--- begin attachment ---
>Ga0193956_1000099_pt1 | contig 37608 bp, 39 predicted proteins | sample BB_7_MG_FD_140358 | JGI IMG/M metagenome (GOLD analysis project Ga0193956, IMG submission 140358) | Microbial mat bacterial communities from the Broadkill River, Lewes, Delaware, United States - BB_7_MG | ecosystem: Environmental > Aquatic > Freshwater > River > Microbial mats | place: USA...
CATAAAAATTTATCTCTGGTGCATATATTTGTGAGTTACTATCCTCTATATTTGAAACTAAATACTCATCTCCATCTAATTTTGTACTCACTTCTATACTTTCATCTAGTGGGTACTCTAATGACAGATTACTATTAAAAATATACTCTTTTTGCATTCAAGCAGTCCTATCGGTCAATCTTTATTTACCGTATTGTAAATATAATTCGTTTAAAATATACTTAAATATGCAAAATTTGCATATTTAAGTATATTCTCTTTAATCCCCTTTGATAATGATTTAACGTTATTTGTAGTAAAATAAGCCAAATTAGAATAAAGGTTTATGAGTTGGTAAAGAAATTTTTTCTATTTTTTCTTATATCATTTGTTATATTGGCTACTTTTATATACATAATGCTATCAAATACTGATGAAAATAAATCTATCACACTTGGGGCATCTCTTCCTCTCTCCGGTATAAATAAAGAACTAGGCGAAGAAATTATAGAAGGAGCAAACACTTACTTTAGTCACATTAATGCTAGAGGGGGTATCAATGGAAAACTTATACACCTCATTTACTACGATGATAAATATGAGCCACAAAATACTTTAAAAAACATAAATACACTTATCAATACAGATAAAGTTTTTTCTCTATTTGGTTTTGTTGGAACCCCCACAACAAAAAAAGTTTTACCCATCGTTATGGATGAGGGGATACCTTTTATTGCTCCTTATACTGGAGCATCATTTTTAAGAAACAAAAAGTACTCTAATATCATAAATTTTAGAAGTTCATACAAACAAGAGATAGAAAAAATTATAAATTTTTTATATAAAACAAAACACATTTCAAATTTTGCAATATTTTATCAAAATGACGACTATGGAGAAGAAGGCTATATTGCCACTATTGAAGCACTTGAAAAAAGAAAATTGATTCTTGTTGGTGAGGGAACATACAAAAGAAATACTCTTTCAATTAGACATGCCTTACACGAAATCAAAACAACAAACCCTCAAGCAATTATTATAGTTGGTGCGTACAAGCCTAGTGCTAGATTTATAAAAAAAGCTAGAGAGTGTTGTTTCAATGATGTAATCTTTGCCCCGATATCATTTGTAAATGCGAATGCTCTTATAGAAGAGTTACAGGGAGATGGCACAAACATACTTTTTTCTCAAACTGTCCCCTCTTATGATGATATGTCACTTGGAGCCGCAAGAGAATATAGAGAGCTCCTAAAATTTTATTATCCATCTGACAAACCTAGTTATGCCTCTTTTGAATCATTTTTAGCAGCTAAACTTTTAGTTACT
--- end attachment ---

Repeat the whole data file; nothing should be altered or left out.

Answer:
>Ga0193956_1000099_pt1 | contig 37608 bp, 39 predicted proteins | sample BB_7_MG_FD_140358 | JGI IMG/M metagenome (GOLD analysis project Ga0193956, IMG submission 140358) | Microbial mat bacterial communities from the Broadkill River, Lewes, Delaware, United States - BB_7_MG | ecosystem: Environmental > Aquatic > Freshwater > River > Microbial mats | place: USA...
CATAAAAATTTATCTCTGGTGCATATATTTGTGAGTTACTATCCTCTATATTTGAAACTAAATACTCATCTCCATCTAATTTTGTACTCACTTCTATACTTTCATCTAGTGGGTACTCTAATGACAGATTACTATTAAAAATATACTCTTTTTGCATTCAAGCAGTCCTATCGGTCAATCTTTATTTACCGTATTGTAAATATAATTCGTTTAAAATATACTTAAATATGCAAAATTTGCATATTTAAGTATATTCTCTTTAATCCCCTTTGATAATGATTTAACGTTATTTGTAGTAAAATAAGCCAAATTAGAATAAAGGTTTATGAGTTGGTAAAGAAATTTTTTCTATTTTTTCTTATATCATTTGTTATATTGGCTACTTTTATATACATAATGCTATCAAATACTGATGAAAATAAATCTATCACACTTGGGGCATCTCTTCCTCTCTCCGGTATAAATAAAGAACTAGGCGAAGAAATTATAGAAGGAGCAAACACTTACTTTAGTCACATTAATGCTAGAGGGGGTATCAATGGAAAACTTATACACCTCATTTACTACGATGATAAATATGAGCCACAAAATACTTTAAAAAACATAAATACACTTATCAATACAGATAAAGTTTTTTCTCTATTTGGTTTTGTTGGAACCCCCACAACAAAAAAAGTTTTACCCATCGTTATGGATGAGGGGATACCTTTTATTGCTCCTTATACTGGAGCATCATTTTTAAGAAACAAAAAGTACTCTAATATCATAAATTTTAGAAGTTCATACAAACAAGAGATAGAAAAAATTATAAATTTTTTATATAAAACAAAACACATTTCAAATTTTGCAATATTTTATCAAAATGACGACTATGGAGAAGAAGGCTATATTGCCACTATTGAAGCACTTGAAAAAAGAAAATTGATTCTTGTTGGTGAGGGAACATACAAAAGAAATACTCTTTCAATTAGACATGCCTTACACGAAATCAAAACAACAAACCCTCAAGCAATTATTATAGTTGGTGCGTACAAGCCTAGTGCTAGATTTATAAAAAAAGCTAGAGAGTGTTGTTTCAATGATGTAATCTTTGCCCCGATATCATTTGTAAATGCGAATGCTCTTATAGAAGAGTTACAGGGAGATGGCACAAACATACTTTTTTCTCAAACTGTCCCCTCTTATGATGATATGTCACTTGGAGCCGCAAGAGAATATAGAGAGCTCCTAAAATTTTATTATCCATCTGACAAACCTAGTTATGCCTCTTTTGAATCATTTTTAGCAGCTAAACTTTTAGTTACT